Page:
GSOC Flashback: John Morris makes history winning 2004 Players’ Championship
Note: This article was originally published on March 30, 2017.
John Morris was surprised to see footage of his 2004 Players’ Championship victory airing during the 2017 Princess Auto Elite 10 final.
“They still have video of that?”
The flashback clip featured a babyfaced 25-year-old Morris and his young team — featuring third Kevin Koe, second Marc Kennedy and lead Paul Moffatt — defeat the Ol’ Bear Kevin Martin to capture their first career Pinty’s Grand Slam of Curling championship. Morris made history in the series becoming the youngest skip to win a Grand Slam title. (Eve Muirhead has since broken the record when she captured the 2013 Players’ Championship at age 23.)
It was also just their first season together as Morris and Moffatt moved from Ontario to Alberta during the previous off-season to link up with Koe and Kennedy.
The 2004 Players’ Championship was held at Mile One Stadium in St. John’s, N.L., and featured two local squads among the 18-team field. A 23-year-old youngster named Brad Gushue received a sponsor’s exemption while Mark Noseworthy earned a spot based on a fan vote.
Guy Hemmings, who finished second in the fan ballot, received an entry too when Randy Ferbey declined his invite. All three proved to be worthy selections as both Noseworthy and Hemmings advanced to the playoffs with Hemmings edging Gushue in a tiebreaker.
Morris finished the round-robin with a 3-2 record to qualify and topped Pat Simmons 8-5 in the quarterfinals (six degrees of Morris: Ben Hebert played lead for Simmons at the time). That set up a semifinal showdown against Jeff Stoughton, who was the hottest skip of the week rolling out six consecutive wins. Morris cooled down Stoughton 7-5 to secure a spot in the final.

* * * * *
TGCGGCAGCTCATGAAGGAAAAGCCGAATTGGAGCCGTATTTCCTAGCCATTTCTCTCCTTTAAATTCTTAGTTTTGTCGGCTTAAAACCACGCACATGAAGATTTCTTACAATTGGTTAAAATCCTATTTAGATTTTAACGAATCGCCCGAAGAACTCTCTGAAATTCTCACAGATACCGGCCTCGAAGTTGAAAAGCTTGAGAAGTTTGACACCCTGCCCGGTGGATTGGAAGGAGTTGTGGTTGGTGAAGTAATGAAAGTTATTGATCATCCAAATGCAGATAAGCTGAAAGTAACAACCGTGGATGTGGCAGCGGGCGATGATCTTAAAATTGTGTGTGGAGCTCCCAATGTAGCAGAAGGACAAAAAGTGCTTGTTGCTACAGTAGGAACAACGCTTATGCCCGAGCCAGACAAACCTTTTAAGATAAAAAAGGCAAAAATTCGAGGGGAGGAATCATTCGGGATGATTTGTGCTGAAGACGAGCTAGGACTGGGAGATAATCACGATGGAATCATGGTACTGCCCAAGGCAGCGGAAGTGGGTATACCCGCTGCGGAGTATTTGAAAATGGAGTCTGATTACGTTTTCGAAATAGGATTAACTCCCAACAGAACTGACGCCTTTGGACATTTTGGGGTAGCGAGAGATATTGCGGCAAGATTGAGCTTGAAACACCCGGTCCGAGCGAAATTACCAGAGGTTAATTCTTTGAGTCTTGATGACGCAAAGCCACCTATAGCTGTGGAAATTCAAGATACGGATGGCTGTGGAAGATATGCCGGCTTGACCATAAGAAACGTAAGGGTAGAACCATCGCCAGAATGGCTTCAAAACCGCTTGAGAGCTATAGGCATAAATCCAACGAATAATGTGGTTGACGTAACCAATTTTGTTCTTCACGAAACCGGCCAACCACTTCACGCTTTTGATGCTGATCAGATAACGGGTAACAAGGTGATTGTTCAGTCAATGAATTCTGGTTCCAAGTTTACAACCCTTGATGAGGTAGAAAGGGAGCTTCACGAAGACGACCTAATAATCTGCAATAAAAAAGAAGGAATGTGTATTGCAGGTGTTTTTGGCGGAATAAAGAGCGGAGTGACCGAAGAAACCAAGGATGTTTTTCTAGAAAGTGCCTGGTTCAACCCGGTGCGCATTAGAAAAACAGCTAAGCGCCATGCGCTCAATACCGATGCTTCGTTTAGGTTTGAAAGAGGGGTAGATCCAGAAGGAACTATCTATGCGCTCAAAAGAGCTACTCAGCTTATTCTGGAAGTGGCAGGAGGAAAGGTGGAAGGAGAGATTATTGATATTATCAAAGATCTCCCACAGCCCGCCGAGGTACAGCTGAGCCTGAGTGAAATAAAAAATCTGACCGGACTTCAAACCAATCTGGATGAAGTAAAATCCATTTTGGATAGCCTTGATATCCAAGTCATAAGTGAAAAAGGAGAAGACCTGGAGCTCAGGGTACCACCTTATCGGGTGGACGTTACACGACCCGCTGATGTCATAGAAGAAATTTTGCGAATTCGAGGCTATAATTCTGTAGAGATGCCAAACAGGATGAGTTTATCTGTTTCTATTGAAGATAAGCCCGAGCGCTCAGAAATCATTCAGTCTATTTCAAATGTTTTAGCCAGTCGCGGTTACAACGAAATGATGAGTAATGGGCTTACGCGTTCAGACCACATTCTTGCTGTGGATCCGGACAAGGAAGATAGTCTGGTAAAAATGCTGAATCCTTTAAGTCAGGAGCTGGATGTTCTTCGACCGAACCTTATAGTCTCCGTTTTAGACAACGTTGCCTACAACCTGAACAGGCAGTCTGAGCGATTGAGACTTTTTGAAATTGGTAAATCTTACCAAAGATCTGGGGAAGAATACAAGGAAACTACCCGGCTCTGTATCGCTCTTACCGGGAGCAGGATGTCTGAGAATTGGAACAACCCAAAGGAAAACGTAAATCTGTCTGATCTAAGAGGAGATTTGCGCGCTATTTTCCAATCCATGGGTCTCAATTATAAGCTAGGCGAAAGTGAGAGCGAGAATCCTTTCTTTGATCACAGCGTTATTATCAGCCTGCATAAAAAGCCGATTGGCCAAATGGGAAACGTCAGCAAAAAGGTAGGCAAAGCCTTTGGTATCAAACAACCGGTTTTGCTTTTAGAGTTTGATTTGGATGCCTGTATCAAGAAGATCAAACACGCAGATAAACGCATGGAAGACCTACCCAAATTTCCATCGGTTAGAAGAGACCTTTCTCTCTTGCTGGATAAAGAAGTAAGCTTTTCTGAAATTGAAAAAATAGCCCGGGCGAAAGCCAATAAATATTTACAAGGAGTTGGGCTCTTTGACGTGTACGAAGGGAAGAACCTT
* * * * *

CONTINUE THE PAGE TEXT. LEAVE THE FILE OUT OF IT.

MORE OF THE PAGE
It was a Battle of Alberta for the Players’ Championship title between the Calgary-based Morris and Edmonton’s Martin.
Martin topped his pool with a 4-1 record, defeated Hemmings 5-2 in the quarterfinals and Brad Heidt 10-7 in the semifinals to reach the championship game.
Martin opened with the hammer in the see-saw affair. Morris scored three in the eighth to pull ahead 6-4, but the game was far from over as back then Grand Slam games were played to 10 ends (although this game in particular pulled a Spinal Tap and went to 11). Martin blanked the ninth and counted two in the 10th to force an extra end. Morris held the hammer in the extra and picked up a single to win 7-6.
A lot has happened since that day with Morris, Kennedy and Hebert joining Martin two years later and winning just about everything in curling during their powerhouse union: multiple Grand Slams, a couple Brier titles, one world championship and an Olympic gold medal.
It was fitting that clip aired during the Princess Auto Elite 10 final as Morris, now skipping Jim Cotter’s crew in B.C., claimed his 11th Pinty’s Grand Slam of Curling title — and his second as a skip — with a 1-up victory over Brad Jacobs.